Social change and agency

Much of the drama of history is found in processes of large social and political change, both slow and rapid. The sudden collapse of the Soviet system in 1989 and 1990, the success of the Chinese Communist Revolution in 1949, the decades-long rise of the nationalist right in France and the United States, the rise …

A rapid tour of actor-centered social ontology

https://youtu.be/qjFpedfIJ7Q Ontological individualism holds the fairly humdrum view that the social world is entirely constituted by the activities, thoughts, and social relationships of individual actors. This short presentation provides one way of thinking about how to think about higher-level social entities from an actor-centered point of view. It provides a "mental map" for social entities …

Rational life plans and the stopping problem

Image: a poor solution to the stopping problem In earlier posts I discussed the question of "rational plans of life" (link, link, link, link) and argued that standard theories of rational decision making under uncertainty don't do well in this context. I argued instead that rationality in navigating and building a life is not analogous to remodeling your …

Entertainment as a valuable thing

Quite a bit of the GDP of the United States goes into a broad category we can call "entertainment" -- television, video streaming services, books and newspapers, concerts, theatre, sports events (live and broadcast), and video games. The entertainment industry amounts to $717 billion in the US economy (link), and professional athletics adds another $73.5 …

The place for thick theories of the actor in philosophy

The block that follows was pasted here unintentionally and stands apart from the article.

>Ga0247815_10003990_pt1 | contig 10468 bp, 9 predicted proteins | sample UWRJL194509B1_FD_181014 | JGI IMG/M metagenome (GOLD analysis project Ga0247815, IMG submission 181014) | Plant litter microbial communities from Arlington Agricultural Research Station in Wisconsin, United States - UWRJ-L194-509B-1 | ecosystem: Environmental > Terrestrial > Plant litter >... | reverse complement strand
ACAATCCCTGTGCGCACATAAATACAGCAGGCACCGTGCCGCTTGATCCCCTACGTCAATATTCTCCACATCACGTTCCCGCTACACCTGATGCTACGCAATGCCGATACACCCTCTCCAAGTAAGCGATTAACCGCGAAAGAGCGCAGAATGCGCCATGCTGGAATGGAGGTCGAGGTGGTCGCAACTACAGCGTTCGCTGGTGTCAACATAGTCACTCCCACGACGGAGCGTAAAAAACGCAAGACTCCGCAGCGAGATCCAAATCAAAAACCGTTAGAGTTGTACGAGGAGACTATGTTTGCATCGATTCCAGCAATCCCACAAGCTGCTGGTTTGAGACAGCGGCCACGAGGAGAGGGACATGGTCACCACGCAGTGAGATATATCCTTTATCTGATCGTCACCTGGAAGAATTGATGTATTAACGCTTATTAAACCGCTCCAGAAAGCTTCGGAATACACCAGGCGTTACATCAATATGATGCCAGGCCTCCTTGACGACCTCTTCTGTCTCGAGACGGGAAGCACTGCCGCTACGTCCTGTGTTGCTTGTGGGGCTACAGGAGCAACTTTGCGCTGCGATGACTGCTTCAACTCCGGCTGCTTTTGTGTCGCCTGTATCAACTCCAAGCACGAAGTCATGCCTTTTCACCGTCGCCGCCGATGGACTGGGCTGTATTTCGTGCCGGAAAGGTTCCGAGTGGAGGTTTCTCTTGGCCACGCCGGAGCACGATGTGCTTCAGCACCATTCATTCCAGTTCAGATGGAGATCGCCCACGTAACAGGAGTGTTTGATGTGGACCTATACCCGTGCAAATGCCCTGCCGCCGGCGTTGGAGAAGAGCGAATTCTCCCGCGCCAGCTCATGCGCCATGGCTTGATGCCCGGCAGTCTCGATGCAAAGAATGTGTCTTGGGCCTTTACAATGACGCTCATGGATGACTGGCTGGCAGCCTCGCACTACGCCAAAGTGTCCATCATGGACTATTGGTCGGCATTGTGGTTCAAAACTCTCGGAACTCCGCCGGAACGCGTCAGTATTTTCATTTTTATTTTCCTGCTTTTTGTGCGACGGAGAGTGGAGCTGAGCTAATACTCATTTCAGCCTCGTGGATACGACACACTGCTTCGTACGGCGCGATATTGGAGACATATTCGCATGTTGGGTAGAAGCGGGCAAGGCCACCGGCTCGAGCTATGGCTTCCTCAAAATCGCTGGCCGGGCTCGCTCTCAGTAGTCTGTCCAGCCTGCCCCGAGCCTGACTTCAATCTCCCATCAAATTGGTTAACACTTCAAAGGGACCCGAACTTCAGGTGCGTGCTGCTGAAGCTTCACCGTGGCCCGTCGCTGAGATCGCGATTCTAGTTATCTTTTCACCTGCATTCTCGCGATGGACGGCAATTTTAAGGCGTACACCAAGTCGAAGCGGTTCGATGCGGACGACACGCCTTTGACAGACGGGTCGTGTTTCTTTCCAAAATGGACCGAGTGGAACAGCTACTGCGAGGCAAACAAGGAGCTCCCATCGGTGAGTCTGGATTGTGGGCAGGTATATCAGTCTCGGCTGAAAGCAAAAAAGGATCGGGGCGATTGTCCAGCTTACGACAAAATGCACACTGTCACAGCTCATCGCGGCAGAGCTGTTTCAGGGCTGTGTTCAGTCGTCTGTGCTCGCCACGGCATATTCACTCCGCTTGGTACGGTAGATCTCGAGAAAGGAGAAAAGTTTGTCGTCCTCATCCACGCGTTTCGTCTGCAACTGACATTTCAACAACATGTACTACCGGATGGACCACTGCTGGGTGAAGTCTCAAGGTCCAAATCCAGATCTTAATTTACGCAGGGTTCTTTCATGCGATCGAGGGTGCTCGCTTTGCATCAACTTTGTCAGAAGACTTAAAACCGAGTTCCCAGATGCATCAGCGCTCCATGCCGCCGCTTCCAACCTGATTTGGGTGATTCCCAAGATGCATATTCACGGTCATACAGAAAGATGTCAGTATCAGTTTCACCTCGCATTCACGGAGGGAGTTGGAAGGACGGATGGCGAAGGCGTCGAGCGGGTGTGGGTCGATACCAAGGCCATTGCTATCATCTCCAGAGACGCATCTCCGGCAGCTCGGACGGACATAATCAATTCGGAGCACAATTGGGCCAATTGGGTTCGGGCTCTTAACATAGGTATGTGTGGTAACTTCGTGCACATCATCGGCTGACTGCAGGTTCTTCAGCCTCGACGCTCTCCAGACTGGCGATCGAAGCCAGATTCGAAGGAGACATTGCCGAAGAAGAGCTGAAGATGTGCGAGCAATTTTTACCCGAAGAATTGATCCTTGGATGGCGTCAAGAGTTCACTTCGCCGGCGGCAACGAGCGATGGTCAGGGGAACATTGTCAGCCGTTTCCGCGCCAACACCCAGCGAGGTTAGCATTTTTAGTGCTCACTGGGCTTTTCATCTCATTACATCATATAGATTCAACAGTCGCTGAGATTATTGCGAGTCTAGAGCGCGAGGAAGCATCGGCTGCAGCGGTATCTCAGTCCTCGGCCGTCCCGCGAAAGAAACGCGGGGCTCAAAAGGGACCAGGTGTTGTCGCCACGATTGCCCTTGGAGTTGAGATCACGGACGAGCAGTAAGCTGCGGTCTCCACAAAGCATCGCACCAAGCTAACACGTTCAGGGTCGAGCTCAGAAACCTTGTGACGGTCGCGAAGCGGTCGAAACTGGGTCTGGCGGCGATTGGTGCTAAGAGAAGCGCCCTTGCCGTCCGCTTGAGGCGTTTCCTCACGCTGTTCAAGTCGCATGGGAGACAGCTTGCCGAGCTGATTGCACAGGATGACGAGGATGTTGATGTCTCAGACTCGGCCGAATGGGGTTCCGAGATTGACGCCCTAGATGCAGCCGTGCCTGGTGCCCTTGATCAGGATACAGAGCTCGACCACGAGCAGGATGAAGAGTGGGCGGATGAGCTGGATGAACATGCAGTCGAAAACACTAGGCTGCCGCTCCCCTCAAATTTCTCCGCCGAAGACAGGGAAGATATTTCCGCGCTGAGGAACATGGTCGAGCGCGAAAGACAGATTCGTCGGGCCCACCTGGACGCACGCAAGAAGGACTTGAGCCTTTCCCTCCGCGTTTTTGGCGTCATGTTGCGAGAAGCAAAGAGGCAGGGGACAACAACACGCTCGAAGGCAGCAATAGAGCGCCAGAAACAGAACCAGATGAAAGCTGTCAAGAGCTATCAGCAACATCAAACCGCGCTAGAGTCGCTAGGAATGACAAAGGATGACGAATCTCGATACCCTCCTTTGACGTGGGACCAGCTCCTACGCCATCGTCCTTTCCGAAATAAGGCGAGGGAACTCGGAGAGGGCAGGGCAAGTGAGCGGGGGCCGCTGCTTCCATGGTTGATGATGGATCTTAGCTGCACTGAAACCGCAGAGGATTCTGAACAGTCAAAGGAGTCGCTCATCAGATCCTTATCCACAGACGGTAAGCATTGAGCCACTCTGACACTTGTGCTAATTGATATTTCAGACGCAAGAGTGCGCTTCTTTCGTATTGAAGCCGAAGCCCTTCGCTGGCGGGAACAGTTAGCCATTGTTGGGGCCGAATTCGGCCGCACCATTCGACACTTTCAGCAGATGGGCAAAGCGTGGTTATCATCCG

image: Bruegel, The Dutch Proverbs (1559)   When philosophers of the social sciences take seriously the importance of individual action within the social realm, we often look in the direction of methodological individualism and the methods of "aggregation dynamics". That is, agent-centered theorists are usually interested in finding ways of climbing the upward strut …

Emotions as neurophysiological constructs

Are emotions real? Are they hardwired to our physiology? Are they pre-cognitive and purely affective? Was Darwin right in speculating that facial expressions are human universals that accurately represent a small repertoire of emotional experiences (The Expression of the Emotions in Man and Animals)? Or instead are emotions a part of the cognitive output of …

Folk psychology and Alexa

Paul Churchland made a large splash in the philosophy of mind and cognitive science several decades ago when he cast doubt on the categories of "folk psychology" -- the ordinary and commonsensical concepts we use to describe and understand each other's mental lives. In Paul Churchland and Patricia Churchland, On the Contrary: Critical Essays, 1987-1997, …

Actors in historical epochs

I've argued often for the idea that social science and historical explanations need to be "actor-centered" -- we need to ground our hypotheses about social and historical causation in theories of the pathways through which actors embody those causal processes. Actors in relation to each other constitute the "substrate" of social causation. Actors make up …

Processual sociology

Andrew Abbott is one of the thinkers within sociology who is not dependent upon a school of thought -- not structuralism, not positivism, not ethnomethodology, not even the Chicago School. He approaches the problems that interest him with a fresh eye and therefore represents a source of innovation and new ideas within sociological theory. Second, …

What is the role of character in action?

  I've been seriously interested in the question of character since being invited to contribute to a volume on the subject a few years ago. That volume, Questions of Character, has now appeared in print, and it is an excellent and engaging contribution. Iskra Fileva was the director of the project and is the editor …

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